Tree planted for community stalwart
A TREE has been planted in memory of a Downend woman who fought to save Lincombe Barn from demolition.
Jean Hamner MBE was one of the founding members of Downend Folk House Association which she helped set up in 1970, two years after saving the barn from a road-widening scheme which would have seen it bulldozed.
She became the first female chairman of the former Mangotsfield Urban District Council and was chairman of governors at both Kingsfield School, now King's Oak Academy, and the now defunct Grange School in Warmley.
At the time of her death - on her 100th birthday on March 5, 2018 - Jean was still on the management committee at Lincombe Barn and was a regular face at Staple Hill Methodist Church where she had been attending for 60 years.
Members of her family met at Lincombe Barn, together with present members of the Downend Folk House Association and children from the Barn Play Group, to plant a Japanese Rowan tree in her memory.
Roy Taylor, from Lincombe Barn, said: "Jean, together with another councillor Cliff Werlock, insisted that Downend needed a community centre, secured a lease, and with a small team, they renovated the dilapidated building.
"The Barn Community Association opened in 1970 with 75 members. With further developments, in which Jean provided an active leadership, it is now a busy meeting place with an extensive programme of social and learning activities for people from Downend and the neighbouring communities."
Jean was brought up in Dulwich, London but instead of joining the family commercial laundry business she went into education, going to Bedford College in the mid-1930s, then Oxford University, something which was then rare for a woman to do.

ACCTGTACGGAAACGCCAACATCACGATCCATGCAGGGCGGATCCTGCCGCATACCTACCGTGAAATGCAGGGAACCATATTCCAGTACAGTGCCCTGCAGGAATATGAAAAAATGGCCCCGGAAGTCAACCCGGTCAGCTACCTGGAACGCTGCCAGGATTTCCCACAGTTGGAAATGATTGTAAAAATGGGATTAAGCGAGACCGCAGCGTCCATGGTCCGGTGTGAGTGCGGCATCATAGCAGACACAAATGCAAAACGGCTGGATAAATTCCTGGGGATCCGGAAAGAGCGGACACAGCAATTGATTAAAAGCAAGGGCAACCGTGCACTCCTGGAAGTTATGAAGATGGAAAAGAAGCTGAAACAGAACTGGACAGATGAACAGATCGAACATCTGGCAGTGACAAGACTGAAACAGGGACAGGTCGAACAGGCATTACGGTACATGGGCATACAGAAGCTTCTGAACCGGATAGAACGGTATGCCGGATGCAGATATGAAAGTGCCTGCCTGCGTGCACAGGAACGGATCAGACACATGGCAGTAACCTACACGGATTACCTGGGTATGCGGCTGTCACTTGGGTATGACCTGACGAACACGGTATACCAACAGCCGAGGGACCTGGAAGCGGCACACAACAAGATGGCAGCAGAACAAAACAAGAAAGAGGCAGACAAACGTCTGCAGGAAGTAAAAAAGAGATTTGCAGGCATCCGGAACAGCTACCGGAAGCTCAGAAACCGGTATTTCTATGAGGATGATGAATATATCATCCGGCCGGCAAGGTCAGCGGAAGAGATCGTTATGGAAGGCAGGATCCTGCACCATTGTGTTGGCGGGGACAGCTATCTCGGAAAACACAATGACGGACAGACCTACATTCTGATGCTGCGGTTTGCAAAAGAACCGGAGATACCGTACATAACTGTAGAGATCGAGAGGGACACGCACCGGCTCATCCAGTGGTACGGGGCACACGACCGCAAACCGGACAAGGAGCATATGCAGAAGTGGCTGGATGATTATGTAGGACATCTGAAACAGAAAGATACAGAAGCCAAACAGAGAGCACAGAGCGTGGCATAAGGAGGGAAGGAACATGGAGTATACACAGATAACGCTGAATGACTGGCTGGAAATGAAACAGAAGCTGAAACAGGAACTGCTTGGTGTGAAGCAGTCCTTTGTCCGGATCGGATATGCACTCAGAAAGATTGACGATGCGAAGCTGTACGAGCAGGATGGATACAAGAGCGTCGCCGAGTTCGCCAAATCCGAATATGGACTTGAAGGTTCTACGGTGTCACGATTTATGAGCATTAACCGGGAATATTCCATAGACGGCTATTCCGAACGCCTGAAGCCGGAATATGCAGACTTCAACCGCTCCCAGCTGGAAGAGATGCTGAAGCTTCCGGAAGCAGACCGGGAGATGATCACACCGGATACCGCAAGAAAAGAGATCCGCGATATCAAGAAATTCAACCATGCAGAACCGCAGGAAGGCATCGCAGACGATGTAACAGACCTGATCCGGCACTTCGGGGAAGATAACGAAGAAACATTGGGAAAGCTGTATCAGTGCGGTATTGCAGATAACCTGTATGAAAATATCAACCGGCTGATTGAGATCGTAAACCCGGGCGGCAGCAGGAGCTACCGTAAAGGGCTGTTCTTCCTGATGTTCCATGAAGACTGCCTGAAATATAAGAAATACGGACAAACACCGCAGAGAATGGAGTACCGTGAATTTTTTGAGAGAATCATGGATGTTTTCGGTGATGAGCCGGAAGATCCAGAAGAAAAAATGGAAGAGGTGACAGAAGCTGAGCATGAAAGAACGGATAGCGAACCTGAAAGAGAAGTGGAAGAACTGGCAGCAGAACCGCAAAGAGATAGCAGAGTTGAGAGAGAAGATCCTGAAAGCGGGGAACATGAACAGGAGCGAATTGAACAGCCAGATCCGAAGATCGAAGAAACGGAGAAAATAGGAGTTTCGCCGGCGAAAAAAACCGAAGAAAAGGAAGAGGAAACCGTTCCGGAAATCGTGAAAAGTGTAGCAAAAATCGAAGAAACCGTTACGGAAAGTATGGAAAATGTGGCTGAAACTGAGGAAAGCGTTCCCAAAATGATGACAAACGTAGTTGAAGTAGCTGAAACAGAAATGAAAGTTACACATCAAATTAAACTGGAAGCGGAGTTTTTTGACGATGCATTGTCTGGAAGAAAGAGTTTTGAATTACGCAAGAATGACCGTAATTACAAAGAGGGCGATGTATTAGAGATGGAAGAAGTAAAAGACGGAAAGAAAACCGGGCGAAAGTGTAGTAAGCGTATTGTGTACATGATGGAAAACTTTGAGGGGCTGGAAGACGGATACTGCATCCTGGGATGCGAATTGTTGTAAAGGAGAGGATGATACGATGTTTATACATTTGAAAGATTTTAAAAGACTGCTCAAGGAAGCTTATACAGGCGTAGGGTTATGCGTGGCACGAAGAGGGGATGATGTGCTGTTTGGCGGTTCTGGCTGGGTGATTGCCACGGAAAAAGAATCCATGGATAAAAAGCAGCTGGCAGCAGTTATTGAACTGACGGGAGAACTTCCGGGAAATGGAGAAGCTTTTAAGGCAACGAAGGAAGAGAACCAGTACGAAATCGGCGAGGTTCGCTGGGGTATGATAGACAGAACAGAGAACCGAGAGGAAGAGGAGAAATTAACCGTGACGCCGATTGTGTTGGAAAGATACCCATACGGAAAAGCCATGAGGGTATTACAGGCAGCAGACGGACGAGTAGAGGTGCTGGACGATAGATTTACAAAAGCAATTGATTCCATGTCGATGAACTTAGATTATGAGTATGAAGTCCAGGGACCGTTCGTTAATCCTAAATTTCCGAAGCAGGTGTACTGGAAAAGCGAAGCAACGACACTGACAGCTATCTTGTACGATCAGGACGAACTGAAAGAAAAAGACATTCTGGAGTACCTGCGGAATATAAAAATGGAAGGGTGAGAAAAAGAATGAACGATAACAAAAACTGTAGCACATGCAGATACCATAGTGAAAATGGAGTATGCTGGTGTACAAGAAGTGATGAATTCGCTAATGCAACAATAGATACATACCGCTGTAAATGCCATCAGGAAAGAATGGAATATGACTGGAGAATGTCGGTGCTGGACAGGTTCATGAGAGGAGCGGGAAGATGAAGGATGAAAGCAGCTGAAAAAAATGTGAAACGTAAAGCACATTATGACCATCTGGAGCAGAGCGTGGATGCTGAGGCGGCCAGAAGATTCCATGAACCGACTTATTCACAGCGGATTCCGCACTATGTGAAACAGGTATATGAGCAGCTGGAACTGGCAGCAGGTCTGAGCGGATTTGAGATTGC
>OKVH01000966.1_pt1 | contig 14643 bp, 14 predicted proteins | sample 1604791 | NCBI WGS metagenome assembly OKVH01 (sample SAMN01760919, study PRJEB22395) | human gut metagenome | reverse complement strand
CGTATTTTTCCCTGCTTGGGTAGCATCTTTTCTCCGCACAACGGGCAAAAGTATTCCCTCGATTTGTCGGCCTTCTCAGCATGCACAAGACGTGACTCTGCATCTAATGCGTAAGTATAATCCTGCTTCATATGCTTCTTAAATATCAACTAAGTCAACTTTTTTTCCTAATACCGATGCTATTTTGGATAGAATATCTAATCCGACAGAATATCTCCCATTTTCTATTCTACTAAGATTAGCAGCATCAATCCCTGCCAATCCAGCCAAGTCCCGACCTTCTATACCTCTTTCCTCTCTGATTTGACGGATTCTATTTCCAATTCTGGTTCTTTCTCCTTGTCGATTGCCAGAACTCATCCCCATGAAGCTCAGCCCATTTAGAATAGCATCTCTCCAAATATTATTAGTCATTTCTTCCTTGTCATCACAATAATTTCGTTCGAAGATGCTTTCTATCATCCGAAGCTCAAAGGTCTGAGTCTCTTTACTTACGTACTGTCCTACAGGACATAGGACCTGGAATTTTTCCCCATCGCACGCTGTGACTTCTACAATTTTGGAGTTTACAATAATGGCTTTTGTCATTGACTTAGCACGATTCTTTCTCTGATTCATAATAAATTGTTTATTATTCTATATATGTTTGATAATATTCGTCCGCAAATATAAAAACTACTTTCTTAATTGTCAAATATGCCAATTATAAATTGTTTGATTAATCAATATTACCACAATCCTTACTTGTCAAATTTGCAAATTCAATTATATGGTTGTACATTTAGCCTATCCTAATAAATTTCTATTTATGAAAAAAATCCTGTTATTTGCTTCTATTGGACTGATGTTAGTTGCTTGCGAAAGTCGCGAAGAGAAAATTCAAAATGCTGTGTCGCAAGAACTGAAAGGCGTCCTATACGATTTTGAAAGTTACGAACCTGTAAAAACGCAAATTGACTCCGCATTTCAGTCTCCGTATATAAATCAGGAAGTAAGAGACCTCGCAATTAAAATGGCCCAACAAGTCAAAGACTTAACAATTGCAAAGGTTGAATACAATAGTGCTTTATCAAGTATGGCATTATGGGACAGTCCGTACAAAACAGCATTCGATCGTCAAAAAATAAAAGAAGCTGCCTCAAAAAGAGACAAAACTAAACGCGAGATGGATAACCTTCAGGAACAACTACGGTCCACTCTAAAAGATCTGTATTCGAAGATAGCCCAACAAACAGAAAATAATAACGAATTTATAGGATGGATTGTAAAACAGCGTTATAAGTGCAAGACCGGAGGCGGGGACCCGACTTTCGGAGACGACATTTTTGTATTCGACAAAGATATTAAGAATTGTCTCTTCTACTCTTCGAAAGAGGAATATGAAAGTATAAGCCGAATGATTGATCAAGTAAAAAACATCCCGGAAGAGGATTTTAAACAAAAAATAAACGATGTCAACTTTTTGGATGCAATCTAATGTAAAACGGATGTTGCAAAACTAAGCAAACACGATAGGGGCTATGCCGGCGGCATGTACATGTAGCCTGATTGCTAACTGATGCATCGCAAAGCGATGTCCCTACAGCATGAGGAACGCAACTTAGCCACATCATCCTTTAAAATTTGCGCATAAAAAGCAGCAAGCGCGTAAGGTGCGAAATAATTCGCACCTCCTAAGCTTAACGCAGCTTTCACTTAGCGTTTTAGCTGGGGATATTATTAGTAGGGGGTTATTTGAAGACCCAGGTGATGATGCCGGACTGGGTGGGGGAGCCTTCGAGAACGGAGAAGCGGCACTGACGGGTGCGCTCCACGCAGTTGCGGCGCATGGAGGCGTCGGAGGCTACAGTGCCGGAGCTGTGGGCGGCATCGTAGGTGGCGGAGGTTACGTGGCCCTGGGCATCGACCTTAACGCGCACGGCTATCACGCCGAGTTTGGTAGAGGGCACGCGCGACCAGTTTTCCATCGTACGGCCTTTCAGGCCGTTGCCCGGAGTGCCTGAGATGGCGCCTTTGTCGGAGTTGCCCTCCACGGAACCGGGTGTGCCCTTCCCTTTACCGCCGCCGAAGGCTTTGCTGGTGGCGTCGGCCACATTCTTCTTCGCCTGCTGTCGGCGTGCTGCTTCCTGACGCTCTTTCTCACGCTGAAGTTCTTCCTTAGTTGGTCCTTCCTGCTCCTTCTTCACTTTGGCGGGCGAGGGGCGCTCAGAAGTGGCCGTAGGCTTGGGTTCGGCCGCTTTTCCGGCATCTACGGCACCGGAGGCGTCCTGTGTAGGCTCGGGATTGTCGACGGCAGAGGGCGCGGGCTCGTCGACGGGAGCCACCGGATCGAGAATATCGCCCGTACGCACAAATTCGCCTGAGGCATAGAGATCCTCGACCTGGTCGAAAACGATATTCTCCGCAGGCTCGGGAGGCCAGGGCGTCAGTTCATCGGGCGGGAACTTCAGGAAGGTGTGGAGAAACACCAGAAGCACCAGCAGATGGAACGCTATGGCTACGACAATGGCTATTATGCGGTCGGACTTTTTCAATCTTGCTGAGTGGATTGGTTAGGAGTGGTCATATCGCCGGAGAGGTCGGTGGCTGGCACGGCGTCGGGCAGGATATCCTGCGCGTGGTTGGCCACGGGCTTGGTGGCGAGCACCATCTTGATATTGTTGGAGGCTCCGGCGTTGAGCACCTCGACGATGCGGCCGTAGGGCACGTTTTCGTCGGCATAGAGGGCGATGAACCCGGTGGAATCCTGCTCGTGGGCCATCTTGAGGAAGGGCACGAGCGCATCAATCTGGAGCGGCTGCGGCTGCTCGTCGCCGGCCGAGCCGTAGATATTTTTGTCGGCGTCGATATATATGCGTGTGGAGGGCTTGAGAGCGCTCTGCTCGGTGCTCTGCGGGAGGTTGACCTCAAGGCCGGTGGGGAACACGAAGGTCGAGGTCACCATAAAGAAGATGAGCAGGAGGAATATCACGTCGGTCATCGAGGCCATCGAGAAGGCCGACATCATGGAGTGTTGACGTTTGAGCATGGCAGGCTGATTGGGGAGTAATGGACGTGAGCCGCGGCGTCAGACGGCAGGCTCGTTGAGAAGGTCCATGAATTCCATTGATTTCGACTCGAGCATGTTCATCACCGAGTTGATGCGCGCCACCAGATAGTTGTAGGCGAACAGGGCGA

After Oxford, Jean taught geography in Ludlow during the war, then moved to Derby where she met her husband James. After the war James taught near Doncaster, Yorkshire before the family moved to Grace Road, Downend in 1952 when he got a teaching job at Chipping Sodbury Grammar School.
Jean and James had four children - Owen, a retired paediatrician; Ruth, a retired teacher; Frances; a retired social worker and Patrick, a tropical forester.
Jean, who was a Methodist preacher, gardener and keen traveller, was awarded an MBE for her community work, something which took her by surprise as glory wasn't important to her.
After James died in 2002, Jean continued to travel, visiting places such as Sri Lanka, Australia and South Africa. She recovered from bowel cancer and two mini strokes, going on to spend her later years in good heath.
Son Patrick said: "Jean was a forthright extrovert, with a huge capacity for good. A woman of great principle and spirit, with a deeply held Christian belief. She was a great communicator, even inspiring, taking a personal interest in people and the community. Nowadays she’d be called a great ‘networker’. Her positive, sunny nature was absolutely instinctive; there was nothing false about her.
"She was always determined to ‘do something’. She was a local Methodist preacher for many years, always very liberal and open-minded, mindful that society is always evolving, moving forward.
"At the time of her death she had 11 grandchildren, 14 great grandchildren, with one more due – so passing on the genes in quite a determined way! She was very proud of them all, taking a keen interest in them individually right to the end of her life."
Her family believe it was her dogged determination to become a centenarian and receive a birthday greeting from the Queen that kept her alive until she succeeded in reaching her milestone.Patrick said: "She was probably hanging on as she was always determined to achieve milestones and make the most of everything."
Jean died at her Downend home of 66 years surrounded by her family.A thanksgiving for her life was held at Staple Hill Methodist Church in April.